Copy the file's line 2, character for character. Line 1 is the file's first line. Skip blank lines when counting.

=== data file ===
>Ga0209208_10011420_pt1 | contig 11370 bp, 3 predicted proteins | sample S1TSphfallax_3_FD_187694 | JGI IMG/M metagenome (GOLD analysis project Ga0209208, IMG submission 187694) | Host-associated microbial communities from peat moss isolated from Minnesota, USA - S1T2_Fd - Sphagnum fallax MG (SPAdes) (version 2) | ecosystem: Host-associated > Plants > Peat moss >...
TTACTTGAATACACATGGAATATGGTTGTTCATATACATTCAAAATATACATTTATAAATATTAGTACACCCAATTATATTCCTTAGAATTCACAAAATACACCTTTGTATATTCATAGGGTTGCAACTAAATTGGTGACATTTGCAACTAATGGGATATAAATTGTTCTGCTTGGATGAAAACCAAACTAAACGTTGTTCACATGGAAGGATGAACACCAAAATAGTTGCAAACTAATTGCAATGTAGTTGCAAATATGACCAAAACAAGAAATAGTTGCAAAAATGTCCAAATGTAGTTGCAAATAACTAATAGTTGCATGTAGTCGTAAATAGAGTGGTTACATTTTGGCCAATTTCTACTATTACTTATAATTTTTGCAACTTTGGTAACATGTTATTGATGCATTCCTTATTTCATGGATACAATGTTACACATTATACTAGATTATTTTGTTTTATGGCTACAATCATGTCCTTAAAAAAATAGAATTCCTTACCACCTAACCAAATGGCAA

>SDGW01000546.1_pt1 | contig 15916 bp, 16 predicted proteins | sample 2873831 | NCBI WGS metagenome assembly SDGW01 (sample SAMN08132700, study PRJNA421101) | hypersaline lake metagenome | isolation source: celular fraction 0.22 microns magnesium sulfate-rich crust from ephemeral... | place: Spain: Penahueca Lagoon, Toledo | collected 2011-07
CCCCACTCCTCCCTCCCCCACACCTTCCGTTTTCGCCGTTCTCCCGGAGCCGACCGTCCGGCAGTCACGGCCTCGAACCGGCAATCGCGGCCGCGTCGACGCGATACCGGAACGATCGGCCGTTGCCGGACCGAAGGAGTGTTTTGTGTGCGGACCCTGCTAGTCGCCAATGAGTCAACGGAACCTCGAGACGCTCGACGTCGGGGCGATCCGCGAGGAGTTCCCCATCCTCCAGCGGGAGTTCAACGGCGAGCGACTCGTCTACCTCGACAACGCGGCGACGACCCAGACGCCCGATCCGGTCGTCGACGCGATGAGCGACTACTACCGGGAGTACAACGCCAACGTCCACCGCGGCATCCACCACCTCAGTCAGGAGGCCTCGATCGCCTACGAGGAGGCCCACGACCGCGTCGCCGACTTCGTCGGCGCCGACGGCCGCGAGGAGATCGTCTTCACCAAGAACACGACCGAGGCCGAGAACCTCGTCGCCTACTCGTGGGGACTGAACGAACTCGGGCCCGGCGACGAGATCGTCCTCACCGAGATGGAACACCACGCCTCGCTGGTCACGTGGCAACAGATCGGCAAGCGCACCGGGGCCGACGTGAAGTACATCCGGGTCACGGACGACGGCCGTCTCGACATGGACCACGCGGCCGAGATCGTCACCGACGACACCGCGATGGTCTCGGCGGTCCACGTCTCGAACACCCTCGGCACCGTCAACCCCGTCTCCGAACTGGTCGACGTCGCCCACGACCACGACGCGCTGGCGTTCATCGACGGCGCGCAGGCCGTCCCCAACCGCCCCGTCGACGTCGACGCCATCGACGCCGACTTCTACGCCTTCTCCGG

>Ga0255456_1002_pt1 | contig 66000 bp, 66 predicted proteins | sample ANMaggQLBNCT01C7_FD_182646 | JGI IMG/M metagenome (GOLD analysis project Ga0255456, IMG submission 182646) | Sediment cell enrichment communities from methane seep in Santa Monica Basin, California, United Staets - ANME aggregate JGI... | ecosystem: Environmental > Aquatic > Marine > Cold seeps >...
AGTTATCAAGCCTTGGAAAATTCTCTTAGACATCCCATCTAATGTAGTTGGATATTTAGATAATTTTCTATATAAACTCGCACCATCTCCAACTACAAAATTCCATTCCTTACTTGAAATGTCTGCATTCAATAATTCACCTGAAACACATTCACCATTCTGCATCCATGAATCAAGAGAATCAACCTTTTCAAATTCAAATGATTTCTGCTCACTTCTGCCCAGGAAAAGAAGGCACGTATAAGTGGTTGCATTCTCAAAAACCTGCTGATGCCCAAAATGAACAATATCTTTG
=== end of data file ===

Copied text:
TTACTTGAATACACATGGAATATGGTTGTTCATATACATTCAAAATATACATTTATAAATATTAGTACACCCAATTATATTCCTTAGAATTCACAAAATACACCTTTGTATATTCATAGGGTTGCAACTAAATTGGTGACATTTGCAACTAATGGGATATAAATTGTTCTGCTTGGATGAAAACCAAACTAAACGTTGTTCACATGGAAGGATGAACACCAAAATAGTTGCAAACTAATTGCAATGTAGTTGCAAATATGACCAAAACAAGAAATAGTTGCAAAAATGTCCAAATGTAGTTGCAAATAACTAATAGTTGCATGTAGTCGTAAATAGAGTGGTTACATTTTGGCCAATTTCTACTATTACTTATAATTTTTGCAACTTTGGTAACATGTTATTGATGCATTCCTTATTTCATGGATACAATGTTACACATTATACTAGATTATTTTGTTTTATGGCTACAATCATGTCCTTAAAAAAATAGAATTCCTTACCACCTAACCAAATGGCAA